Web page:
Artistic and Compliant
Photopolymer signs are primarily used to create ADA room identification signs. The design and style of a photopolymer sign enhances the aesthetic of a space and provides accessibility for people with visual disabilities who occupy the space.
Here are the 5 tips for creating a Damn Good Photopolymer Sign.
1. Design: Choose The Right Material
ADA signs are replaced during a renovation or they’re part of the interior in a new facility. Although the main purpose of an ADA sign is to help people navigate the space; the design of the sign itself also can play an important role.
Photopolymer allows for high resolution tactile graphics, boarders, and accents elements along with the Braille. This process allows more options and flexibility for ADA signs to carry a brand identity throughout a facility or to simply enhance to the overall design. The Novacryl Photopolymer Designer Series is made up of six different photopolymer materials…
- Novacryl PT Series – interior photopolymer with clear, recycled PETG base with 8 different gauges
- Novacryl EC Series – interior photopolymer with 3form varia ecoresin base with multiple pattern options
- Novacryl LP Series – interior photopolymer with laminate base with woods grains, marbles, solid colors and more
- Novacryl AL Series – interior photopolymer with brushed aluminum base
- Novacryl EX Series – exterior photopolymer with metal base
- Novacryl PG Series – interior photopolymer with photoluminescent base
2. Compliance: Make sure your signs are complaint
If the purpose of ADA signs is to help people with visual disabilities find their way around a facility, then making sure the signs are compliant is important. The DOJ recently increased penalties for compliance violation and nearly a dozen states now have an accessibility inspector.
All states now follow the 2010 Standard for Accessible Design which became law in March 2012. The official 2010 Standards and all supporting documentation can be found on our Accessibility Codes page. We have also created a series of Accessibility White Papers to help sift through the codes related to signage.
The main areas of concern for ADA signage are:
- Font Type
- Size of Tactile and Characters
Workflow Manager (WM) is a Design and Braille translation software we designed in partnership with CADlink Technologies to help designers and fabricators create compliant signs that meet the 2010 Standard. WM ensures that the fonts, spacing, and overall design are correct. The automated Braille translation takes the human error out of converting copy to Braille.
3. Exposing Photopolymer: Are You Using A Stouffer Scale
Photopolymer is a unique material that hardens when exposed to Ultra Violet (UV) light. The shape of the photopolymer tactile and Braille elements is controlled by the amount of UV light.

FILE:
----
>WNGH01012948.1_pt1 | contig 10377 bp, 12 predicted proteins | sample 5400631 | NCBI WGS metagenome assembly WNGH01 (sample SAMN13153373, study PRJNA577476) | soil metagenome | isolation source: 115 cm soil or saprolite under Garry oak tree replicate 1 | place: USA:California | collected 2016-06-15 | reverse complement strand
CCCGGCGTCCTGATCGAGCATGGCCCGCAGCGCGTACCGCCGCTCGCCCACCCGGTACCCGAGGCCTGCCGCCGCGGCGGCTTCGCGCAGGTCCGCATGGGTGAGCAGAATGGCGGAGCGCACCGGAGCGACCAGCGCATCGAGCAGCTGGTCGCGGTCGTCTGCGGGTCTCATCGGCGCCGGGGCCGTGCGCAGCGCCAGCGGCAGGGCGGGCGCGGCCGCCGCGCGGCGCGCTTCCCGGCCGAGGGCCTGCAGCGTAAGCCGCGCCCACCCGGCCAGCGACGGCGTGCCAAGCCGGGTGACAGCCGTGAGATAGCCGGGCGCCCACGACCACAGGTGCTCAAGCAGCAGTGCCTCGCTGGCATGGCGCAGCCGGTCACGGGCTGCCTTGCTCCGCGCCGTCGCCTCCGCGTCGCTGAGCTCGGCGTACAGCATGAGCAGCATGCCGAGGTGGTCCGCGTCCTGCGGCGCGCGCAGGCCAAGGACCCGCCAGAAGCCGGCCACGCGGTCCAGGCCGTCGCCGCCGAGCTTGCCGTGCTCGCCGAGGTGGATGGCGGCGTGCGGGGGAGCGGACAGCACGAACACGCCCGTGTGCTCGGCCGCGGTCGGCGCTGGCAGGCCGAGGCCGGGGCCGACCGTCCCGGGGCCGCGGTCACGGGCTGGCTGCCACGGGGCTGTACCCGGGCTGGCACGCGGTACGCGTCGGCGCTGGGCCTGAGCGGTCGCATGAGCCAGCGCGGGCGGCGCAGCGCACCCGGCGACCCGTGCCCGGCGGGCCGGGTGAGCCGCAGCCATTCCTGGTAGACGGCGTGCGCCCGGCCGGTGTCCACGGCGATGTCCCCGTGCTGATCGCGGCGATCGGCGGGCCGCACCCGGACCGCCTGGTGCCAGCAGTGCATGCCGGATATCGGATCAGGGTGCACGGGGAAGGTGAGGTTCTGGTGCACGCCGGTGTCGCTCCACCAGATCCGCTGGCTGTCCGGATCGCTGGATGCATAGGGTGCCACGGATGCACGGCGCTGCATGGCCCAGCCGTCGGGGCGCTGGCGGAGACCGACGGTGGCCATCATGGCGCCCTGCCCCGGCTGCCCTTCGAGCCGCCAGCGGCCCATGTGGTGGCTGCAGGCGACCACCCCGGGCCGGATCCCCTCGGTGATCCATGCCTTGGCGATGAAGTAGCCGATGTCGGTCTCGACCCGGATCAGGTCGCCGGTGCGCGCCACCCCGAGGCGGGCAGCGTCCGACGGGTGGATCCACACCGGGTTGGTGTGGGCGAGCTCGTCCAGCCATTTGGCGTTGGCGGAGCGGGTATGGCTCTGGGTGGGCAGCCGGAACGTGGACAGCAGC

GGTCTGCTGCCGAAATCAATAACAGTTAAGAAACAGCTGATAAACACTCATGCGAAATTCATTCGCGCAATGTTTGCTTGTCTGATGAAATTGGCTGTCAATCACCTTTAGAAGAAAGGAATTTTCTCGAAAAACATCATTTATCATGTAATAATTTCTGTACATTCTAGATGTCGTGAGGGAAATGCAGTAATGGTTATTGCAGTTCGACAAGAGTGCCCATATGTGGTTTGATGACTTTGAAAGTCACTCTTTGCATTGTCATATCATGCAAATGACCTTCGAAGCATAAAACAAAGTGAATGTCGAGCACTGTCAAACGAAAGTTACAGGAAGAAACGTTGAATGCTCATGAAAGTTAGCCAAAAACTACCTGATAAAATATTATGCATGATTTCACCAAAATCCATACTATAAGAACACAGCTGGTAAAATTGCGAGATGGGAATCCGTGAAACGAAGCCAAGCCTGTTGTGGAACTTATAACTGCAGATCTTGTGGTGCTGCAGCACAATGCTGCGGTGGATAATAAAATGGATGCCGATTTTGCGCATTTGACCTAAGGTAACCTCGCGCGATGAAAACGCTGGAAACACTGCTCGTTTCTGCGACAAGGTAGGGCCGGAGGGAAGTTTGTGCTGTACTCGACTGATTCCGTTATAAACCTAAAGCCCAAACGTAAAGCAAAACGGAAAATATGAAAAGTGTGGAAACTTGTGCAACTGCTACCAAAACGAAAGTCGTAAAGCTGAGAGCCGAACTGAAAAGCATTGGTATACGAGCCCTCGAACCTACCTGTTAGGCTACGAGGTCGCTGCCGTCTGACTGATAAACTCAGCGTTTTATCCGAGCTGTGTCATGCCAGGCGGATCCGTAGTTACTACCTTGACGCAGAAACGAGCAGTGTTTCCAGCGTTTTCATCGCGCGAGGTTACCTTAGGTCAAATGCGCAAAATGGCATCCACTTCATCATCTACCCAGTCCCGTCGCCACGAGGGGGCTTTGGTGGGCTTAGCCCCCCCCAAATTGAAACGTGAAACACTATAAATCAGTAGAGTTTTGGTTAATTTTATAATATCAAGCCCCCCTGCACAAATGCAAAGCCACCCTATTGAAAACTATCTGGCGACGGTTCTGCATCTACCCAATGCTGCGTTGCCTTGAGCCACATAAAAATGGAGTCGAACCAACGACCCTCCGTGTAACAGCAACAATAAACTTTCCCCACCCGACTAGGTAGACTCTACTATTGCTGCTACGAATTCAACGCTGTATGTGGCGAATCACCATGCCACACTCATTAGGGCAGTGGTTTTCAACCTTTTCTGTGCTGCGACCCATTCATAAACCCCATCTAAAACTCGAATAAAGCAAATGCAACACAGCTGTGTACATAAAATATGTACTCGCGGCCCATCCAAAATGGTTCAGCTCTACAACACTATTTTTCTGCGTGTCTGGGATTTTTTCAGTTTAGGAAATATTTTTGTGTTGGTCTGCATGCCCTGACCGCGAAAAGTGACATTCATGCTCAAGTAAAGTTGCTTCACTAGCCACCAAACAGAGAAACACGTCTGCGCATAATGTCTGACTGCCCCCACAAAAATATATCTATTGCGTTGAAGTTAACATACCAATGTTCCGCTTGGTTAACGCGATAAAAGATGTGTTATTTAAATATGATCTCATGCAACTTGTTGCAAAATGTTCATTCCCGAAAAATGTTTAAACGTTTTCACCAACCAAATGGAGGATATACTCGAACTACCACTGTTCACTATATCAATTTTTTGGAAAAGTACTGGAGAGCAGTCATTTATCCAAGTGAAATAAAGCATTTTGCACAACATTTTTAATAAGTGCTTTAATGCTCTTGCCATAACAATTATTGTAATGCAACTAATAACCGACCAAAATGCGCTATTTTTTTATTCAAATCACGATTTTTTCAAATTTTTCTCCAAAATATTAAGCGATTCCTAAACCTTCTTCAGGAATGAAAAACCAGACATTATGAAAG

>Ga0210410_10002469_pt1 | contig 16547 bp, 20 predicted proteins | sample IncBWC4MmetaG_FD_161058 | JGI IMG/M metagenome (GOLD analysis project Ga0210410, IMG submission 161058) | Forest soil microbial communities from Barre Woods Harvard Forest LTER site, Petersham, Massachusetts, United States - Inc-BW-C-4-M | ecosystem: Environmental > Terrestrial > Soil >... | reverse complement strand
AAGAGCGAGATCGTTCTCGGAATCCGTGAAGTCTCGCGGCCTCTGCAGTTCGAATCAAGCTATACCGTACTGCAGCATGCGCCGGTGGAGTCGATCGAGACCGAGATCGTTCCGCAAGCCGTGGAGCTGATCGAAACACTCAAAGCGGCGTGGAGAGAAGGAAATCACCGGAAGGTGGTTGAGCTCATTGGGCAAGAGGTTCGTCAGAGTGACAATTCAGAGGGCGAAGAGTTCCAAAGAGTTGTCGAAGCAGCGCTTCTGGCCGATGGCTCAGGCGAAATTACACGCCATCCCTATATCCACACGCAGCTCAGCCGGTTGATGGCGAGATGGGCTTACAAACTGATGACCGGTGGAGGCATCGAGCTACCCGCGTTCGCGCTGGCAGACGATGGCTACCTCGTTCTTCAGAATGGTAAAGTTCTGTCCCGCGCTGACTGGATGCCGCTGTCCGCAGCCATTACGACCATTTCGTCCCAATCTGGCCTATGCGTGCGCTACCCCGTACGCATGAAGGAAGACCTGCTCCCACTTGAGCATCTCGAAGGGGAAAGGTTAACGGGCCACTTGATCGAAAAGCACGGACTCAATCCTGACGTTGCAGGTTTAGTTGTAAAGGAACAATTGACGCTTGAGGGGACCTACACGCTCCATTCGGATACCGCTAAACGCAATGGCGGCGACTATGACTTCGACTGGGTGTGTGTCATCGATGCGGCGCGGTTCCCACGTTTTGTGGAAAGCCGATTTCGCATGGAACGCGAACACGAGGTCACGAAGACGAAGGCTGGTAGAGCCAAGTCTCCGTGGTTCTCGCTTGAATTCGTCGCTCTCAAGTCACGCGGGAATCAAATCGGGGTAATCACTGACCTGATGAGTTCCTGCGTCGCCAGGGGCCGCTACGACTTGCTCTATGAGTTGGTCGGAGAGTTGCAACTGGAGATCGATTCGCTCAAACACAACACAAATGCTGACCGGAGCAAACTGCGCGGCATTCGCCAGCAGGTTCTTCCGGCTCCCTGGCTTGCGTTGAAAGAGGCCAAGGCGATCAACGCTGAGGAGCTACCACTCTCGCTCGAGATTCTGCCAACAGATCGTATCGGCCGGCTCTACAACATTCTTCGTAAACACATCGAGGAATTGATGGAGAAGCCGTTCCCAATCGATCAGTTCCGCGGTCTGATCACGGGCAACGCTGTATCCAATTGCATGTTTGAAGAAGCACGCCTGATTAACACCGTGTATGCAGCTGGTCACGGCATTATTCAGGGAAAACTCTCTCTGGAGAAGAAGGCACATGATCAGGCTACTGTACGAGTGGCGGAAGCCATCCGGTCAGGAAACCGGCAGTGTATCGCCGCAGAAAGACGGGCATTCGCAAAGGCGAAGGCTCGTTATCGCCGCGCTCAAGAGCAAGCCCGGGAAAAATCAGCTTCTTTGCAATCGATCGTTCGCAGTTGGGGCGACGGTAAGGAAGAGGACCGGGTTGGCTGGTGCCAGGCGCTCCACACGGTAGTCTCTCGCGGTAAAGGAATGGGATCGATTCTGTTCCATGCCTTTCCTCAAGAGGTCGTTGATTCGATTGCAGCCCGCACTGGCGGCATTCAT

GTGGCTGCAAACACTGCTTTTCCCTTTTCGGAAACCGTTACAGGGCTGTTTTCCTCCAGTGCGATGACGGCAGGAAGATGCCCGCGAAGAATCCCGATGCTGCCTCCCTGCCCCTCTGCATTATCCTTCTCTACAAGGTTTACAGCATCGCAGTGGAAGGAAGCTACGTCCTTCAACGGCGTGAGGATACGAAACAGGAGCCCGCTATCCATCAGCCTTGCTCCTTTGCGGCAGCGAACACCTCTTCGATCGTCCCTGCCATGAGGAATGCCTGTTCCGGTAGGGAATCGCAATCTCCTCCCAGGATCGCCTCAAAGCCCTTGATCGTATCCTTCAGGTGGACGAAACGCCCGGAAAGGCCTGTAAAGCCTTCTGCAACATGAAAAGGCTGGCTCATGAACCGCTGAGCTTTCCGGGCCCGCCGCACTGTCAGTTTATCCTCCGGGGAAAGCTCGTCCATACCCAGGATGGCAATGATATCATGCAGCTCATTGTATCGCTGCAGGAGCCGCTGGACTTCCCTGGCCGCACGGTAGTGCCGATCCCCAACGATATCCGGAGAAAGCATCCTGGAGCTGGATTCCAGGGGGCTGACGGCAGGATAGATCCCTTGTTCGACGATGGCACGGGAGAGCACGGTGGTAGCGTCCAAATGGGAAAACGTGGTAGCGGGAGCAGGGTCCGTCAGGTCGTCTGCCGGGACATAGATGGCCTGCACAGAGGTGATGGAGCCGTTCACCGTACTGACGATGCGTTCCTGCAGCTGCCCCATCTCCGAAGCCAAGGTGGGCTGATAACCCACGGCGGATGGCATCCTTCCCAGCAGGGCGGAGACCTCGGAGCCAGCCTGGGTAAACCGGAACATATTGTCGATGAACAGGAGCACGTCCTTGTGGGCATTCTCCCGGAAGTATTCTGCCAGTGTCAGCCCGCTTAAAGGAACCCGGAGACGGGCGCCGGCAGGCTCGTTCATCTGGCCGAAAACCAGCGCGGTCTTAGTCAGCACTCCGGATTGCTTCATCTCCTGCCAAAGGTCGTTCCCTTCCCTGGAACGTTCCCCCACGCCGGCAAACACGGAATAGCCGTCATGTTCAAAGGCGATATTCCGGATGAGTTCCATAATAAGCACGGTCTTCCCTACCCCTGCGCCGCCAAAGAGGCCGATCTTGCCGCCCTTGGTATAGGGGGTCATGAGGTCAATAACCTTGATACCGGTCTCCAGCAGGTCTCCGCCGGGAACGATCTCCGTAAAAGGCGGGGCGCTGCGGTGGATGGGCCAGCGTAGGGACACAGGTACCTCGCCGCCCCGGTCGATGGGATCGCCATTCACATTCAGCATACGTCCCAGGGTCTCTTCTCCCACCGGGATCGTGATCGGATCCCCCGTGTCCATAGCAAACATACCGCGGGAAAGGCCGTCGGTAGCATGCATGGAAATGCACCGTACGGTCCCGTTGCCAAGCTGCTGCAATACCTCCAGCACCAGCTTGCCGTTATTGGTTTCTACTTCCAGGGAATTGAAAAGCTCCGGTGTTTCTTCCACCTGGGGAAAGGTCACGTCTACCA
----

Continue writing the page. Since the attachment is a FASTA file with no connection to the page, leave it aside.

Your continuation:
A Stouffer Scale measures UV output and allows the operator to manage the UV light needed to create proper Braille dots as the UV bulbs decrease in intensity. All fabricators must use a Stouffer Scale when exposing photopolymer. Sixteen on the Stouffer is the perfect reading.
If you need a Stouffer Scale let us know.
4. Fabrication: Get A Nice Edge
Photopolymer signs can be cut in a variety of ways depending on the material type. The finished edge of a sign is important and a major part of creating a great photopolymer sign. The Novacryl Designer Series has six different products with various base materials – aluminum, steel, PETG, 3form ecoresin, laminates, and photoluminescent. Each material has a different cutting method.
Shear – the AccuCutter Table Top Finishing Shear will cut Novacryl PT Series material that is 1/8″ and thinner to a finished edge. The shear will also cut 1/8″ and thinner Novacryl ECR material and all the other Novacryl material. However, the shear may not be the preferred cutting method for some material depending on how the individual sign is constructed. Radius corners can be done with a corner rounder shear.
Router – most shops use a CNC router for various cutting applications. All Novacryl products can be cut on a router. Bit selection and spindle speed are important so make sure to view our routing recommendations.
Laser – many shops now have a laser to cut various materials to free up the router. The laser does have limitations when cutting different materials, especially with gauges 1/4″ and thicker. The Novacryl PT Series cuts the best on a laser. We have some recommendations for cutting Novacryl on a 50-watt laser.
5. Finishing: The Final Steps
The final steps in making a photopolymer sign are tipping the tactile and applying a top coat of paint on the photopolymer surface. Depending on the design of the sign, the photopolymer will either have a solid paint color on the surface or a clear coat applied to the surface.
All photopolymer signs require some type of topcoat regardless of design. The topcoat protects the photopolymer and ensures ADA compliance by creating a non-glare finish.
We recently created a video with Matthews Paint that goes through the detailed process of painting photopolymer signs. The video touches on techniques, mixing paints, cleaning the gun, and how to use a wet film gauge.
Tipping or applying color to the tactile parts of a photopolymer sign are done with either hot stamp foil or screen ink. The design and color will generally dictate which method is used.
These 5 areas of focus will ensure you produce a Damn Good Photopolymer Sign! Contact us for questions or information on materials or equipment.